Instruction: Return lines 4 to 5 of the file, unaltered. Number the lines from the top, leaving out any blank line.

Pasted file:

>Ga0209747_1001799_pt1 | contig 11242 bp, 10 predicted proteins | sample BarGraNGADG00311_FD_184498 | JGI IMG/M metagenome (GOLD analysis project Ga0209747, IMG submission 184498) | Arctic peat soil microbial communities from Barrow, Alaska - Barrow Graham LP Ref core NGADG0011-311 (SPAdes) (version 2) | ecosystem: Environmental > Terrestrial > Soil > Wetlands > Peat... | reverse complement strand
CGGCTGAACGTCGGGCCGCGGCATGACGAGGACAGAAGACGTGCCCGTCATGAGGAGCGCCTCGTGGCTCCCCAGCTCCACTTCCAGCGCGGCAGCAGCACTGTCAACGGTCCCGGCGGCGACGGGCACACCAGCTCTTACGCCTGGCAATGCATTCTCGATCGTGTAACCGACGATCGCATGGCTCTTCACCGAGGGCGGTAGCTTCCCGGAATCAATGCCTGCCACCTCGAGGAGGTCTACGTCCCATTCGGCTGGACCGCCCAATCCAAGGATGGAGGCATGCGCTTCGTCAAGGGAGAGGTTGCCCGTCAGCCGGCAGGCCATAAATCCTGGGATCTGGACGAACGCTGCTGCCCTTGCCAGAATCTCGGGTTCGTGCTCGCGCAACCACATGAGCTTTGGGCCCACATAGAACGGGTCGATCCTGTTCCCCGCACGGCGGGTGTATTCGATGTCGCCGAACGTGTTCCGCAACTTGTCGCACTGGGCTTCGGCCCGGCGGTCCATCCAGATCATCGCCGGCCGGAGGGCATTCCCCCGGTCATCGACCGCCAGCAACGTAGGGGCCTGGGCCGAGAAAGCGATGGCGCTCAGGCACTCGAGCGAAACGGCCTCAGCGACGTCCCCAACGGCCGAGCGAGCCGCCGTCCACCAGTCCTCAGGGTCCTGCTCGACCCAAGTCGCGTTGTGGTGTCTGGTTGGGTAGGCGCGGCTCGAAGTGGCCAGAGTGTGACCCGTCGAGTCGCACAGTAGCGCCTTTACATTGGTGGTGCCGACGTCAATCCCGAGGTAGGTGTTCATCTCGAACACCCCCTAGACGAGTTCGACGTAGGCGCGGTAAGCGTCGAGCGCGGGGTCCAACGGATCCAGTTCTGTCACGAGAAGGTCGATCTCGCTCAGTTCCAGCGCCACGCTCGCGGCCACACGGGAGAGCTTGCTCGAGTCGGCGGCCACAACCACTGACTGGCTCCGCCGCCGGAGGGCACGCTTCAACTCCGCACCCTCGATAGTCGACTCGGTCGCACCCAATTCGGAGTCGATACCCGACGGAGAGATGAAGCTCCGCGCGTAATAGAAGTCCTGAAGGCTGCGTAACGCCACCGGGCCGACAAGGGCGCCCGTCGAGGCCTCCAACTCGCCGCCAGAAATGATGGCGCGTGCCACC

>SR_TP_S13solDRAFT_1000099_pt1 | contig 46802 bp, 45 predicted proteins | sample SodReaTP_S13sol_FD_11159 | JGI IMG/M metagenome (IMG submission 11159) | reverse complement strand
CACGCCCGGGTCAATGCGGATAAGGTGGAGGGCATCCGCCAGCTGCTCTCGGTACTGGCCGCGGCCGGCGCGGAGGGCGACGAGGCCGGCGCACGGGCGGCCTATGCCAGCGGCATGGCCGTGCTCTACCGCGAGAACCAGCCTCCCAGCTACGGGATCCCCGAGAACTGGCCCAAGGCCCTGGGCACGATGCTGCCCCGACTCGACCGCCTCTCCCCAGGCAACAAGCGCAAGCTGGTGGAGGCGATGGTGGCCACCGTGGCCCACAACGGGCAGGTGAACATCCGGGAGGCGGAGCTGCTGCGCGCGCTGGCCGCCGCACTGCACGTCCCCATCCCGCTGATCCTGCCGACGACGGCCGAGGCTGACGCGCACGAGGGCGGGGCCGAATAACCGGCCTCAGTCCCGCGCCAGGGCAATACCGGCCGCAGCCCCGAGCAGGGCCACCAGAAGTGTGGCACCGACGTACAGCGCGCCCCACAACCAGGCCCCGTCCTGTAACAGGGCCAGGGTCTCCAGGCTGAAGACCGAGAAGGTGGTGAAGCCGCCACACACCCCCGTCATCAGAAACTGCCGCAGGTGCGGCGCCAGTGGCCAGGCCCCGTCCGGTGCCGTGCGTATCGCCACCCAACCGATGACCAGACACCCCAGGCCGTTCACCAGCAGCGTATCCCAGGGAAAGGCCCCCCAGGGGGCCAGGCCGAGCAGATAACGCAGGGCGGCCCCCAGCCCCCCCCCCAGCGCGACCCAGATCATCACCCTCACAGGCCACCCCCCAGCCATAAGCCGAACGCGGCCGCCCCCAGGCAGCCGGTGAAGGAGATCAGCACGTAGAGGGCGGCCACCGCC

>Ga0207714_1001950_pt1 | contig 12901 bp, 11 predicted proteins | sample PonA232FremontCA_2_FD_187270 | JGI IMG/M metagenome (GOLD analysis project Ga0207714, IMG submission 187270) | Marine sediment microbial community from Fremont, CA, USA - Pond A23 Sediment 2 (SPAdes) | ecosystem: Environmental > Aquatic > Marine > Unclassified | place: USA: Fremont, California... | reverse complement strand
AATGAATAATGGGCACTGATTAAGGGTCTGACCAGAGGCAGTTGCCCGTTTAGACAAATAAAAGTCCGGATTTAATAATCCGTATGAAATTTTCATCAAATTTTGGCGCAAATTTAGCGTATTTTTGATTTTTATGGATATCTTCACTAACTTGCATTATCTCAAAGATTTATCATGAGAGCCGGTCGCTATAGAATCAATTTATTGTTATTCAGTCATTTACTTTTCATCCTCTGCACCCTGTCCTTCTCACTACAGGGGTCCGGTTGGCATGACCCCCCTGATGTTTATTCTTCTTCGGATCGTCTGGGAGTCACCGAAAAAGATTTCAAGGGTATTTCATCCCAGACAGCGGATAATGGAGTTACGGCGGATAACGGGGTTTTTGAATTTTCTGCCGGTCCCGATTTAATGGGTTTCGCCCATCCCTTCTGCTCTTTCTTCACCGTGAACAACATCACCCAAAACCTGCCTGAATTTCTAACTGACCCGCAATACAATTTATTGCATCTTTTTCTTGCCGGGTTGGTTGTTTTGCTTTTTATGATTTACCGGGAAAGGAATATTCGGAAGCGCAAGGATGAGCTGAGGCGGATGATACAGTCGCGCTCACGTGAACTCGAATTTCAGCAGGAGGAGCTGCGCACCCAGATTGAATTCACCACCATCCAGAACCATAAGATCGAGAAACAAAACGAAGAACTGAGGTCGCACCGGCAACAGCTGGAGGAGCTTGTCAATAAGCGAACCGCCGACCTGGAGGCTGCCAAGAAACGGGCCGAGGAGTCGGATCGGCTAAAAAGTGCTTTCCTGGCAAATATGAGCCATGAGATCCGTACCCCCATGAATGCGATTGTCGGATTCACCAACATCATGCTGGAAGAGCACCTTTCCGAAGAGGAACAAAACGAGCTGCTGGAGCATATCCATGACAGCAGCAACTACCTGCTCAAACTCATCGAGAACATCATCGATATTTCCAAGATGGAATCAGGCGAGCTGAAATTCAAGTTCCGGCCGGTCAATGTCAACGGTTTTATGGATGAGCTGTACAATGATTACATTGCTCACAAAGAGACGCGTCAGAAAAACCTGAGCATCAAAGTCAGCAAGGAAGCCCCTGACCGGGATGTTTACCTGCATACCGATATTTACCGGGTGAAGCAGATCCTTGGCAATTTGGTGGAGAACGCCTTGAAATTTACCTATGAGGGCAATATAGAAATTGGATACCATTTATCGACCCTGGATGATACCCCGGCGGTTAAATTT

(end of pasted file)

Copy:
CACGCCCGGGTCAATGCGGATAAGGTGGAGGGCATCCGCCAGCTGCTCTCGGTACTGGCCGCGGCCGGCGCGGAGGGCGACGAGGCCGGCGCACGGGCGGCCTATGCCAGCGGCATGGCCGTGCTCTACCGCGAGAACCAGCCTCCCAGCTACGGGATCCCCGAGAACTGGCCCAAGGCCCTGGGCACGATGCTGCCCCGACTCGACCGCCTCTCCCCAGGCAACAAGCGCAAGCTGGTGGAGGCGATGGTGGCCACCGTGGCCCACAACGGGCAGGTGAACATCCGGGAGGCGGAGCTGCTGCGCGCGCTGGCCGCCGCACTGCACGTCCCCATCCCGCTGATCCTGCCGACGACGGCCGAGGCTGACGCGCACGAGGGCGGGGCCGAATAACCGGCCTCAGTCCCGCGCCAGGGCAATACCGGCCGCAGCCCCGAGCAGGGCCACCAGAAGTGTGGCACCGACGTACAGCGCGCCCCACAACCAGGCCCCGTCCTGTAACAGGGCCAGGGTCTCCAGGCTGAAGACCGAGAAGGTGGTGAAGCCGCCACACACCCCCGTCATCAGAAACTGCCGCAGGTGCGGCGCCAGTGGCCAGGCCCCGTCCGGTGCCGTGCGTATCGCCACCCAACCGATGACCAGACACCCCAGGCCGTTCACCAGCAGCGTATCCCAGGGAAAGGCCCCCCAGGGGGCCAGGCCGAGCAGATAACGCAGGGCGGCCCCCAGCCCCCCCCCCAGCGCGACCCAGATCATCACCCTCACAGGCCACCCCCCAGCCATAAGCCGAACGCGGCCGCCCCCAGGCAGCCGGTGAAGGAGATCAGCACGTAGAGGGCGGCCACCGCC

>Ga0207714_1001950_pt1 | contig 12901 bp, 11 predicted proteins | sample PonA232FremontCA_2_FD_187270 | JGI IMG/M metagenome (GOLD analysis project Ga0207714, IMG submission 187270) | Marine sediment microbial community from Fremont, CA, USA - Pond A23 Sediment 2 (SPAdes) | ecosystem: Environmental > Aquatic > Marine > Unclassified | place: USA: Fremont, California... | reverse complement strand